American Sign Language/Fingerspelling 1
The American Manual Alphabet is a manual alphabet that augments the vocabulary of American Sign Language when spelling a word for which there is no sign. Beginners often make the mistake of fingerspelling any word for which they do not know the sign - this is incorrect. If you do not know the sign, talk about the subject instead of simply spelling the English word. Use fingerspelling only when it is the preferred or only option, such as with proper names, the titles of works, or certain technical vocabulary. Places normally have their own sign, as do most technologies.
ASL includes both fingerspelling borrowings from English, as well as the incorporation of alphabetic letters from English words into ASL signs to distinguish related meanings of what would otherwise be covered by a single sign in ASL. For example, two hands trace a circle to mean 'a group of people'. Several kinds of groups can be specified by handshape: When made with C hands, the sign means 'class'; when made with F hands, it means 'family'. Such signs are often referred to as initialized signs because they substitute the first initial an English word as the handshape in order to provide a more specific meaning.
When using alphabetic letters in these ways, several otherwise non-phonemic handshapes become distinctive. For example, outside fingerspelling there is but a single fist handshape, with the placement of the thumb irrelevant, but within fingerspelling the position of the thumb on the fist distinguishes the letters A, S, and T. Letter-incorporated signs which rely on such minor distinctions tend not to be stable in the long run, but they may eventually create new distinctions in the language. For example, due to signs such as 'elevator', which generally requires the E handshape, some argue that E has become phonemically distinct from the 5/claw handshape.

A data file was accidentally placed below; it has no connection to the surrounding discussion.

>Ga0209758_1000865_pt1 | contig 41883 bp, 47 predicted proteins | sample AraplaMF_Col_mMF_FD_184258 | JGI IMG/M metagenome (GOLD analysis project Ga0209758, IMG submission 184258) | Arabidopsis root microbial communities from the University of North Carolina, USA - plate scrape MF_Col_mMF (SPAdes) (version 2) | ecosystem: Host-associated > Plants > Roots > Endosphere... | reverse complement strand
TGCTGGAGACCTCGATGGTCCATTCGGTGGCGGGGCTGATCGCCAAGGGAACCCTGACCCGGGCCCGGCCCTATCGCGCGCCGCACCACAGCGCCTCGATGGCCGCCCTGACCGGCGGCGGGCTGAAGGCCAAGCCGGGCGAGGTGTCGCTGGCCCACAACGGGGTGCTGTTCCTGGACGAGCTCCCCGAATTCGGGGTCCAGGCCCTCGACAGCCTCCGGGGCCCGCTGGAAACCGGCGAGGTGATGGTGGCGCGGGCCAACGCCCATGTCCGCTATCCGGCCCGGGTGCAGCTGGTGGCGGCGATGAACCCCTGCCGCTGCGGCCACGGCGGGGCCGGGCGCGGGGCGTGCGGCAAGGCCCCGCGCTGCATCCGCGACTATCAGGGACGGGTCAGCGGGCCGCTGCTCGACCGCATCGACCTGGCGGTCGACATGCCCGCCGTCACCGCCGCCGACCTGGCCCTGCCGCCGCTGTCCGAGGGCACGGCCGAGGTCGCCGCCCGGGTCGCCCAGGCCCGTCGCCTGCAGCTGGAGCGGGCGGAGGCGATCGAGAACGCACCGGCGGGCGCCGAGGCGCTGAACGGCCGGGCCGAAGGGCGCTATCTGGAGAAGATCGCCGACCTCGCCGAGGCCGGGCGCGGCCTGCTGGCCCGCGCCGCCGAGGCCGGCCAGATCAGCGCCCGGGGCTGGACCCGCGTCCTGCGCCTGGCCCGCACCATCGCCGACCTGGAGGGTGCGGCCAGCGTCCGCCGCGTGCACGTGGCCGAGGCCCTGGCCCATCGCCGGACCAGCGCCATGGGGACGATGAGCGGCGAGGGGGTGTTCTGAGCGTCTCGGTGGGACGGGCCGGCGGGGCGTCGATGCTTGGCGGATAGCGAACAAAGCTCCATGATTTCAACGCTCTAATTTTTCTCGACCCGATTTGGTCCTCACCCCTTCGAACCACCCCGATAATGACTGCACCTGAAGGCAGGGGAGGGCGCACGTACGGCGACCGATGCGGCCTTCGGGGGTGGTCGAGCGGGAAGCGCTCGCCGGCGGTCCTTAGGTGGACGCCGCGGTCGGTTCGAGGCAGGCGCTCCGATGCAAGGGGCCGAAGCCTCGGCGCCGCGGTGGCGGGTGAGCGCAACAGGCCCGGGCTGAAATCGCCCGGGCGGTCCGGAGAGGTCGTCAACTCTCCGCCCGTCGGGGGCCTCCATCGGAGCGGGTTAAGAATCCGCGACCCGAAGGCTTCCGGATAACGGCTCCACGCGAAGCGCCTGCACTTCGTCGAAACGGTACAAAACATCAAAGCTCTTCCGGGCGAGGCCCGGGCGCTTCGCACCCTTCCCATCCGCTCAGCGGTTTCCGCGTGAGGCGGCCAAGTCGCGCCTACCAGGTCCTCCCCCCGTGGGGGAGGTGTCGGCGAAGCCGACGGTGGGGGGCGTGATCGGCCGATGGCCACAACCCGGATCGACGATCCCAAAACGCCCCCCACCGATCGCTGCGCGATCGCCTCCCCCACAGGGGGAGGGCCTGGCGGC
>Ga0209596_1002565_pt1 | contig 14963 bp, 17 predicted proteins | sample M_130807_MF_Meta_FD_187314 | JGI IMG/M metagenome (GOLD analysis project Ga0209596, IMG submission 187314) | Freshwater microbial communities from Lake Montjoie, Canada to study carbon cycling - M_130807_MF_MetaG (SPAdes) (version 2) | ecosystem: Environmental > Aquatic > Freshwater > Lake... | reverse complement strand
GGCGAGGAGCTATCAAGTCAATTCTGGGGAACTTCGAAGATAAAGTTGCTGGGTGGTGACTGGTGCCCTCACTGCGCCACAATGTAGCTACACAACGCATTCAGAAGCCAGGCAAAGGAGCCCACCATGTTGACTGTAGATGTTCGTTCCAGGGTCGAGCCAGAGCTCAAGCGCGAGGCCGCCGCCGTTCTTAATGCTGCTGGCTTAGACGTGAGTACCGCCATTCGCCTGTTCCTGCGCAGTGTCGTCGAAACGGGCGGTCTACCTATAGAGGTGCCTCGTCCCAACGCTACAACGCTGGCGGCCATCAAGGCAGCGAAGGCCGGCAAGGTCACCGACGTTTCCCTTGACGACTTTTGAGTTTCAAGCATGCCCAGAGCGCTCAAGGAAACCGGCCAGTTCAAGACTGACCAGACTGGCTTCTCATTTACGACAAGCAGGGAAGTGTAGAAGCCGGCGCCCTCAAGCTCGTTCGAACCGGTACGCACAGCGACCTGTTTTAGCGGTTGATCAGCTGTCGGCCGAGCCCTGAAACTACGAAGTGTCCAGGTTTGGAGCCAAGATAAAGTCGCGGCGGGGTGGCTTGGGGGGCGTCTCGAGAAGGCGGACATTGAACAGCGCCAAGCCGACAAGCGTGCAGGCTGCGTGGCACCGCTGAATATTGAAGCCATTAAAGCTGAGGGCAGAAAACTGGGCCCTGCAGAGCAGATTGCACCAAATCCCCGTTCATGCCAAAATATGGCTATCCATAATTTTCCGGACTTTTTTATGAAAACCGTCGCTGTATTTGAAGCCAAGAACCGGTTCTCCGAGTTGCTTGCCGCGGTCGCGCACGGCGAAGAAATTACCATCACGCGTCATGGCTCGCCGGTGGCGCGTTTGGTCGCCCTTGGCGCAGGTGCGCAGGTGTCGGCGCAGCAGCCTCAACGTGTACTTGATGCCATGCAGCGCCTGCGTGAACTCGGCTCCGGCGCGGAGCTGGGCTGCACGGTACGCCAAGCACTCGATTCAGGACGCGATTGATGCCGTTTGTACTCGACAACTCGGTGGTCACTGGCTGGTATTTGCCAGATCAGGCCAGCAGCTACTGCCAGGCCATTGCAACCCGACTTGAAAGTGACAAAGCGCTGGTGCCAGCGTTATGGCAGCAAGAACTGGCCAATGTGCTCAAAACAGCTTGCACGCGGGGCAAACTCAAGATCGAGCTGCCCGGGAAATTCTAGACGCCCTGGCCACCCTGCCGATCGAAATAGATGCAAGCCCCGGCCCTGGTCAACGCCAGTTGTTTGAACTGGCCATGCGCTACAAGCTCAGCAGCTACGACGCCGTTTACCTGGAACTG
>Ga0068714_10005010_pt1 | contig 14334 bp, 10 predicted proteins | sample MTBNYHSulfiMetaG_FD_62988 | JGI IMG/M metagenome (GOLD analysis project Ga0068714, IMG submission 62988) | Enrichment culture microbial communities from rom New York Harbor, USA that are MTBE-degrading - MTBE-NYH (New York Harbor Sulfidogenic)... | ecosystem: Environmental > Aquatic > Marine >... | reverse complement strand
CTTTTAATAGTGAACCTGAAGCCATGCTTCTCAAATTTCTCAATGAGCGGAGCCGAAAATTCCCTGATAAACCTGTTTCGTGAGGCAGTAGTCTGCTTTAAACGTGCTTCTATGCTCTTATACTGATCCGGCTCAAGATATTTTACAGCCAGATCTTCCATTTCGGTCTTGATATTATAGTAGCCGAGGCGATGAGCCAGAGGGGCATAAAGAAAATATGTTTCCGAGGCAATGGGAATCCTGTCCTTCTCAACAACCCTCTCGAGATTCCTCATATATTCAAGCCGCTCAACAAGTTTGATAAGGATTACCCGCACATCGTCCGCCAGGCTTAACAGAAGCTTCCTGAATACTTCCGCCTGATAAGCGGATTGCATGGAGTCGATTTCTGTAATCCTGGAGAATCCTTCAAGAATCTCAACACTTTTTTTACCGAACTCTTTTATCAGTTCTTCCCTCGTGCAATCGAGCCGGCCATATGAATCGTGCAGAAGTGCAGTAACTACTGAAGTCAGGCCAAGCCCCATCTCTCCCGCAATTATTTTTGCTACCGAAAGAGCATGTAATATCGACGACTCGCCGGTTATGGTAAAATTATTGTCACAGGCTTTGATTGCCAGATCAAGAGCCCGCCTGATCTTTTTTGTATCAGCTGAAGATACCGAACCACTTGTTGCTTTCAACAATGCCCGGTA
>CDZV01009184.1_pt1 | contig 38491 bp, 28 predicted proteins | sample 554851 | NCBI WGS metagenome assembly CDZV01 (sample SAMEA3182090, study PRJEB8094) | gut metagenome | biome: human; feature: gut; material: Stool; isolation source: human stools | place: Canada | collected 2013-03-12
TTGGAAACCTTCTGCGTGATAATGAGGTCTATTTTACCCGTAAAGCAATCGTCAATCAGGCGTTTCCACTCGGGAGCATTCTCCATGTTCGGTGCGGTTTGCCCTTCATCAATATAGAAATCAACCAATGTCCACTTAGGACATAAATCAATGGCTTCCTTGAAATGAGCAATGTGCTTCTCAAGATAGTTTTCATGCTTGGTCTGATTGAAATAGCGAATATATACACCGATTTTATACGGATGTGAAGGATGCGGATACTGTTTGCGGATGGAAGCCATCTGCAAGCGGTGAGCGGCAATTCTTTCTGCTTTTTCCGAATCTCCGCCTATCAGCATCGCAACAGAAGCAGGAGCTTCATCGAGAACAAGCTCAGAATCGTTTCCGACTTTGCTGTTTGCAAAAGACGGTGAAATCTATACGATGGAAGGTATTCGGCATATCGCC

Fingerspelling has also given way to a class of signs known as "loan signs" or "borrowed signs." Sometimes defined as lexicalized fingerspelling, loan signs are somewhat frequent and represent an English word which has, over time, developed a unique movement and shape. Sometimes loan signs are not even recognized as such because they are so frequently used and their movement has become so specialized. Loan signs are sometimes used for emphasis (like the loan sign #YES substituted for the sign YES), but sometimes represent the only form of the sign (e.g., #NO). Probably the most commonly used example of a loan sign is the sign for NO. In this sign, the first two fingers are fused, held out straight, and then tapped against the thumb in a repeated motion. When broken down, it can be seen that this movement is an abbreviated way of fingerspelling N-O-N-O. Loan signs are usually glossed as the English word in all capital letters preceded by the pound sign(#).Other commonly known loan signs include #CAR, #JOB, #BACK, #YES, and #EARLY.
Letters should be signed with the dominant hand and in most cases, with palm facing the viewer. The hand should either remain in place while fingerspelling, or more often, drift slightly away from the midline in the manner of text being written out in the air; although, this is a subtle movement and should not be exaggerated. Do not bounce your hand as you spell each letter.
Additionally, when fingerspelling the hand must not bounce between letters. An exception is the case of double letters as with the word carry in which the double
R can be shown by slightly bouncing the corresponding handshape, or by dragging it, slightly, to the side. Either method is a correct way to show double letters. However, people who bounce between every letter produce fingerspelling that is very hard to read, especially for experienced signers who are used to proper fingerspelling. Those who cannot overcome the habit of bouncing every letter may find it helpful to hold the wrist or forearm of the dominant hand with the free hand so that they are forced to keep the hand from moving up and down while fingerspelling. Usually, only a few hours or days of this is enough to break the habit of unnecessary bouncing while fingerspelling.